The Top 16 Sexiest Lit Mag Covers in the Last 6 Years

Karyna McGlynn

Feb 05, 2013

AWP is a few weeks away and, despite my well-documented anxieties about the whole shebang, I'm particularly looking forward to the book fair this year. When I'm not hunkered down at the Gulf Coast table hawking our new "Sexy Lady" issue, I'll be scouring the literary labyrinth for ideas to steal. Since taking on the Managing Editor position last year, I've become an absolute dork about journal design: kerning, gatefolds, paper stock, bindings, pull quotes, CMYK, full bleeds, widows & orphans (those bastards)--these are the things that now wake me up at night. Gulf Coast does subscription swaps with lots of beautifully-designed journals, but the AWP book fair is the only place to experience the true wealth and variety of lit mag design. In case you can't spot me at said book fair, I'll be the person fondling magazines pornographically, going "Ooooh, did you guys use Soft Touch matte lamination on this? So sexy." In that spirit, I present my countdown of the top sixteen sexiest lit mag covers in the last six years. When I say "sexy" I mean, of course, from a design standpoint: covers that are memorable, covers that pop, covers I wish I had designed. Some of the choices were easy, some painful. Many of the journals I selected are so consistently well-designed that picking my favorite cover was the hardest choice of all. And there were, necessarily, exclusions. If I omitted your favorite, I apologize. Feel free to yell at me in Boston: you know where I'll be. [NB you can click on the covers to view them in a larger size.]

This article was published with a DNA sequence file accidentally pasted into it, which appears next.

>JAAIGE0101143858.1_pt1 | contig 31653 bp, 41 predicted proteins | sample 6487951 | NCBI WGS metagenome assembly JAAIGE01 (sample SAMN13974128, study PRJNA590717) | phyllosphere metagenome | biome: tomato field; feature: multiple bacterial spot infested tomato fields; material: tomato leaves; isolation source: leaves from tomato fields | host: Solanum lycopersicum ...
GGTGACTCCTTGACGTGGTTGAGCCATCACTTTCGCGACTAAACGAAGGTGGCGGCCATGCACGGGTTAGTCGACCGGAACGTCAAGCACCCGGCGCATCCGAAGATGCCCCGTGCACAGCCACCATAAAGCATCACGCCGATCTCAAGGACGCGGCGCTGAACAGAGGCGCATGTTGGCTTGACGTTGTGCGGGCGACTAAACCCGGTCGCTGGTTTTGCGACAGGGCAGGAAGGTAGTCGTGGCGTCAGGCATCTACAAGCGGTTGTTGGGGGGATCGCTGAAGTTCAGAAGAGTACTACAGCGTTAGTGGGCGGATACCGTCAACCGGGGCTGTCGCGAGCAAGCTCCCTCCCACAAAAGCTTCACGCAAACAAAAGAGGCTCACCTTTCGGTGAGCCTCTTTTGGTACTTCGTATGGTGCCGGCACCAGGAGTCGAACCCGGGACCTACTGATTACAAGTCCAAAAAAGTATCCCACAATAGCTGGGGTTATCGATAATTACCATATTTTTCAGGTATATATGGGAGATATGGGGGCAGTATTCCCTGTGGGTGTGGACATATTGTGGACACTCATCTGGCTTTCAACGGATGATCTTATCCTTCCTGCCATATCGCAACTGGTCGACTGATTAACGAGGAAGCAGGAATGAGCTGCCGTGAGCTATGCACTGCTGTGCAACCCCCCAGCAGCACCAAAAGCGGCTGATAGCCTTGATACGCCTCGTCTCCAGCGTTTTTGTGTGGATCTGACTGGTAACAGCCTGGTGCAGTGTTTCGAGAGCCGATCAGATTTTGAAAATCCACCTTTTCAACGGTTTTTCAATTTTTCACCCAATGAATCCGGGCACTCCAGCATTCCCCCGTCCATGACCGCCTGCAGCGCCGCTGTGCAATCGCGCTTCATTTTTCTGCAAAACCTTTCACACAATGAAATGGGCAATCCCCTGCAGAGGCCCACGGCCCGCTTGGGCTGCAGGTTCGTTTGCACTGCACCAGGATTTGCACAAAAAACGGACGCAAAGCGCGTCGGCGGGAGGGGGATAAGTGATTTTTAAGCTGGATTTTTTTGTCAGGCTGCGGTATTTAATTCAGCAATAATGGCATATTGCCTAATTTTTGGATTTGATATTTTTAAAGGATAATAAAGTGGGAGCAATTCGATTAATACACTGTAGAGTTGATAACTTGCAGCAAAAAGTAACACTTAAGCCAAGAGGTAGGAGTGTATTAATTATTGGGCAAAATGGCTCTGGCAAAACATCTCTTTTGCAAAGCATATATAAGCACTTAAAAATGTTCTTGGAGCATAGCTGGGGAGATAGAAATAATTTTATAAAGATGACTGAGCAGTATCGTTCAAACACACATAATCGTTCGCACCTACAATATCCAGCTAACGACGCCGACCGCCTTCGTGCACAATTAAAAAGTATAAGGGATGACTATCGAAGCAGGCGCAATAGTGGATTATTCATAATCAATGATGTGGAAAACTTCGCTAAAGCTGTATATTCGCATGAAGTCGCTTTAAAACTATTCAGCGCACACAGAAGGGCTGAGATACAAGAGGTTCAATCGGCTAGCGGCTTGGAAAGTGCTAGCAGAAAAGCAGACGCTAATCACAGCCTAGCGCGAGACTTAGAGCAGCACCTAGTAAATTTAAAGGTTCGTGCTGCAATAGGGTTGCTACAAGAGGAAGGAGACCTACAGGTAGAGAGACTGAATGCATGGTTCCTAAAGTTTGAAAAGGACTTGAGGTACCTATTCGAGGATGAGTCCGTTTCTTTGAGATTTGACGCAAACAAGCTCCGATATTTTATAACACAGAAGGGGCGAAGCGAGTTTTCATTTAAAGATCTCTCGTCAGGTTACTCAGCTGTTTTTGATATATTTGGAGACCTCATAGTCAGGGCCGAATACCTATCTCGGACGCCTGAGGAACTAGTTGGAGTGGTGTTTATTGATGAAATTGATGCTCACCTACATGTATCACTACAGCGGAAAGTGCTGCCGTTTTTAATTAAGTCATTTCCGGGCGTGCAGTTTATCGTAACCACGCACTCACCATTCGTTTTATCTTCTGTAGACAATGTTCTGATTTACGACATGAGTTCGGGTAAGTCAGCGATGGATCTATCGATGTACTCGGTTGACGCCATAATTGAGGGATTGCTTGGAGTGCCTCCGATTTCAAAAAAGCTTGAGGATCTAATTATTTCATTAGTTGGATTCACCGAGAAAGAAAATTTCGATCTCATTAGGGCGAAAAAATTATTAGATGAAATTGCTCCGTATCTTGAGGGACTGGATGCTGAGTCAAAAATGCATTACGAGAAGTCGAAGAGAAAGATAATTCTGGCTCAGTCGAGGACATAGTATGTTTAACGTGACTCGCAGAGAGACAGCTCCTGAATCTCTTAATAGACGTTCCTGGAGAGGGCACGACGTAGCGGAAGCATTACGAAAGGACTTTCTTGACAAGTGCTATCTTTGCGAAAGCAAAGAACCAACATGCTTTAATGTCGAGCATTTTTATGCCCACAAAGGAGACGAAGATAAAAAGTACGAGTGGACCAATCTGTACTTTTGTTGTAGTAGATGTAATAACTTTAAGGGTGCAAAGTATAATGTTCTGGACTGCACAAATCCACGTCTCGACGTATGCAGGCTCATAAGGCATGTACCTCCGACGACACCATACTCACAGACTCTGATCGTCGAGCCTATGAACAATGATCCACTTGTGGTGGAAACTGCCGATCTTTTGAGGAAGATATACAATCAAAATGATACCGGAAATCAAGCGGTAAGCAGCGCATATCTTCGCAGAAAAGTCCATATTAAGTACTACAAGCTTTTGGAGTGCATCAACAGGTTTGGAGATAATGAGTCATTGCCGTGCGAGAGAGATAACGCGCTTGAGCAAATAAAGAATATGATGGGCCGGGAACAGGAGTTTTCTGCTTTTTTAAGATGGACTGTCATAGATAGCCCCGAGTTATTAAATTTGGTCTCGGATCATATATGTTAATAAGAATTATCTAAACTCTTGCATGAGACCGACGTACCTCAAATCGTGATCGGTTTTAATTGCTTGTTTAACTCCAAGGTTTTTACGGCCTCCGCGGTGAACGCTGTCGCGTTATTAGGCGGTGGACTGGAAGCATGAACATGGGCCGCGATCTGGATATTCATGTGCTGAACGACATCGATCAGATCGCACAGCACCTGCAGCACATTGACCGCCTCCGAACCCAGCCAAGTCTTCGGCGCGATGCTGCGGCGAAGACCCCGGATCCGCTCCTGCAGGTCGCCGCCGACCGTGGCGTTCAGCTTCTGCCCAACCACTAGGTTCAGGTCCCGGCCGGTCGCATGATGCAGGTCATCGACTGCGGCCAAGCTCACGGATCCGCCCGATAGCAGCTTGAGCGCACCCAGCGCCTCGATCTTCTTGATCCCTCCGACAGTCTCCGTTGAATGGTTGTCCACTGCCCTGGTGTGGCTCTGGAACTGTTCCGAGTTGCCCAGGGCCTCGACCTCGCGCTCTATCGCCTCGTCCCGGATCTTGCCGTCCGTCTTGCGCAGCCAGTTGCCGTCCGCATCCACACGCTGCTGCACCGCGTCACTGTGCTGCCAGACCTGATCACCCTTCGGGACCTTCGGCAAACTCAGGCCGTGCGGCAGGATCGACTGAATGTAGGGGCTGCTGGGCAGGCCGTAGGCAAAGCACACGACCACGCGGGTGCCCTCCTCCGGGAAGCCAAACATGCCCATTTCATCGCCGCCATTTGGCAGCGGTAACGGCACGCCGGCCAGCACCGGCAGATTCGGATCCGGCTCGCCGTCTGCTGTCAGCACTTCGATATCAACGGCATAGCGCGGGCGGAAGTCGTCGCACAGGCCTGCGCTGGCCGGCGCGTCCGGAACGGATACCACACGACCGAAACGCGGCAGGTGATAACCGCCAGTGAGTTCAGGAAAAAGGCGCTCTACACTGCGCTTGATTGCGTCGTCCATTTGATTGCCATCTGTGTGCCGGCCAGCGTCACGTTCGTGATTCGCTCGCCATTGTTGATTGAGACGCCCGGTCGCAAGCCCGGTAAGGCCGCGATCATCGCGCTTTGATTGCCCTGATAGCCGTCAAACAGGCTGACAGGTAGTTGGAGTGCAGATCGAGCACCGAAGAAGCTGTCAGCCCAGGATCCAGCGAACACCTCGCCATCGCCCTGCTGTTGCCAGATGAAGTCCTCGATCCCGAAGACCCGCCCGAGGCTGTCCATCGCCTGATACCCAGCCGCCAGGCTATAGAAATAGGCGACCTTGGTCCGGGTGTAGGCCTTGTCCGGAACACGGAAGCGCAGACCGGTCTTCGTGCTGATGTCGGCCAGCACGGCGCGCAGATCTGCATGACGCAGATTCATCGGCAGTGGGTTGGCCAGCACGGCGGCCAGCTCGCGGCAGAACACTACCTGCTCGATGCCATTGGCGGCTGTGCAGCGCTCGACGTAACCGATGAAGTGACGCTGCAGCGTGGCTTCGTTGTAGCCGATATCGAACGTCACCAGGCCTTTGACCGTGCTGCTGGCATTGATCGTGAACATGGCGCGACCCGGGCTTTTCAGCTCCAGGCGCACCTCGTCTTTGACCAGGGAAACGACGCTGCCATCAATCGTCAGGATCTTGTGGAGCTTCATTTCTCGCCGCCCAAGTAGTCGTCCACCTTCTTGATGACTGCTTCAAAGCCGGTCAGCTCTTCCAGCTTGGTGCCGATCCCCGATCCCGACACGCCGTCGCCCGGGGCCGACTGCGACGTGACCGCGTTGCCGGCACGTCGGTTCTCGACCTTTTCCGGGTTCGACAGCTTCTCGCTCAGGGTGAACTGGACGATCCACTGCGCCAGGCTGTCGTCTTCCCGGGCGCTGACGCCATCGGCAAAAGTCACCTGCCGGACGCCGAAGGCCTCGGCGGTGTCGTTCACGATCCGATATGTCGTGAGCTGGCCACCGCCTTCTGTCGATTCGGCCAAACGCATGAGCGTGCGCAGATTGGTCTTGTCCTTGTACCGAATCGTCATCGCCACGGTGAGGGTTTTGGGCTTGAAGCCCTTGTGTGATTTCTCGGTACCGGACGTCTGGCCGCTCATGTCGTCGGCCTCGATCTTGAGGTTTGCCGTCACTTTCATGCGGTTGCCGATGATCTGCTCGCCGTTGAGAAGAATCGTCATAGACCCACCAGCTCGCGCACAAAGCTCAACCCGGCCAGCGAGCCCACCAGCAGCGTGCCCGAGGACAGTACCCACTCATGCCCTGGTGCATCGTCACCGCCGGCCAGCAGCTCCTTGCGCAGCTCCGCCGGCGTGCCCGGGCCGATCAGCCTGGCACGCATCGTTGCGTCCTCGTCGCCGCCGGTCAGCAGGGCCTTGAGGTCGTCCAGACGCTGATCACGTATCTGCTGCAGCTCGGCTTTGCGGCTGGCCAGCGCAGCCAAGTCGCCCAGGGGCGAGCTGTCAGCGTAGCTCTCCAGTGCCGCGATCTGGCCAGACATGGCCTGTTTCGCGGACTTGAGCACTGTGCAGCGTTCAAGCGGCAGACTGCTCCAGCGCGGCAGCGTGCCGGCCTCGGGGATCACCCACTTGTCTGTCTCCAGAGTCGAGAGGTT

#16 The Kenyon Review 31.2 (Spring 2009) The "Man-Reading-Kenyon-Review" Issue Does hot pink on black ever not work? A well-chosen splash of color on a great black-and-white photo of some guy reading a 1945 issue of the Kenyon Review (in 1945) is pure class, and yet so meta. No wonder they've been around so long.